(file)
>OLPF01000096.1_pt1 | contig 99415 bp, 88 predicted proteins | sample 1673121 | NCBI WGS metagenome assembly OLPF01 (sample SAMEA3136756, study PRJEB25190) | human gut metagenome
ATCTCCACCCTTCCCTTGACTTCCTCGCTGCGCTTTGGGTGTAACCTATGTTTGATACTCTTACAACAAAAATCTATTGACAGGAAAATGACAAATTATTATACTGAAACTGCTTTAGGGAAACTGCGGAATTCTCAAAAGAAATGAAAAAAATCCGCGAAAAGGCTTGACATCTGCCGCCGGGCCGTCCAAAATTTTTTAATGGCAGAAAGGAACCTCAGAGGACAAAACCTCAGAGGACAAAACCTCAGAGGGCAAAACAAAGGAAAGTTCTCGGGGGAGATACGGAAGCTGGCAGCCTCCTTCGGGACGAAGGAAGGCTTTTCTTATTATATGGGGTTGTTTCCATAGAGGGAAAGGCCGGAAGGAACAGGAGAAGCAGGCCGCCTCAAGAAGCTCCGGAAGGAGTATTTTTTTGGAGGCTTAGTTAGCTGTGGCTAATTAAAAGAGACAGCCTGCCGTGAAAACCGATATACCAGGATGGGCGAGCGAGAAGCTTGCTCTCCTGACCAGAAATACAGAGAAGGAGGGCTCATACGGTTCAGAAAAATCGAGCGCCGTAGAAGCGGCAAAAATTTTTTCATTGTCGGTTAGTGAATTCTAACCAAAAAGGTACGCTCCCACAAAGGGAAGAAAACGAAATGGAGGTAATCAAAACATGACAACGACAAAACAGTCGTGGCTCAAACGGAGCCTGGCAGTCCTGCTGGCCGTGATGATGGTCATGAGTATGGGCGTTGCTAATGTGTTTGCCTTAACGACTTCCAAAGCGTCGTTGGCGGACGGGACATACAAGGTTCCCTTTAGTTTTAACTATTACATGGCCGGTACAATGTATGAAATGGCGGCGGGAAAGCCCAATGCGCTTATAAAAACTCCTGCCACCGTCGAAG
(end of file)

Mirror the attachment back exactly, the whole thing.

>OLPF01000096.1_pt1 | contig 99415 bp, 88 predicted proteins | sample 1673121 | NCBI WGS metagenome assembly OLPF01 (sample SAMEA3136756, study PRJEB25190) | human gut metagenome
ATCTCCACCCTTCCCTTGACTTCCTCGCTGCGCTTTGGGTGTAACCTATGTTTGATACTCTTACAACAAAAATCTATTGACAGGAAAATGACAAATTATTATACTGAAACTGCTTTAGGGAAACTGCGGAATTCTCAAAAGAAATGAAAAAAATCCGCGAAAAGGCTTGACATCTGCCGCCGGGCCGTCCAAAATTTTTTAATGGCAGAAAGGAACCTCAGAGGACAAAACCTCAGAGGACAAAACCTCAGAGGGCAAAACAAAGGAAAGTTCTCGGGGGAGATACGGAAGCTGGCAGCCTCCTTCGGGACGAAGGAAGGCTTTTCTTATTATATGGGGTTGTTTCCATAGAGGGAAAGGCCGGAAGGAACAGGAGAAGCAGGCCGCCTCAAGAAGCTCCGGAAGGAGTATTTTTTTGGAGGCTTAGTTAGCTGTGGCTAATTAAAAGAGACAGCCTGCCGTGAAAACCGATATACCAGGATGGGCGAGCGAGAAGCTTGCTCTCCTGACCAGAAATACAGAGAAGGAGGGCTCATACGGTTCAGAAAAATCGAGCGCCGTAGAAGCGGCAAAAATTTTTTCATTGTCGGTTAGTGAATTCTAACCAAAAAGGTACGCTCCCACAAAGGGAAGAAAACGAAATGGAGGTAATCAAAACATGACAACGACAAAACAGTCGTGGCTCAAACGGAGCCTGGCAGTCCTGCTGGCCGTGATGATGGTCATGAGTATGGGCGTTGCTAATGTGTTTGCCTTAACGACTTCCAAAGCGTCGTTGGCGGACGGGACATACAAGGTTCCCTTTAGTTTTAACTATTACATGGCCGGTACAATGTATGAAATGGCGGCGGGAAAGCCCAATGCGCTTATAAAAACTCCTGCCACCGTCGAAG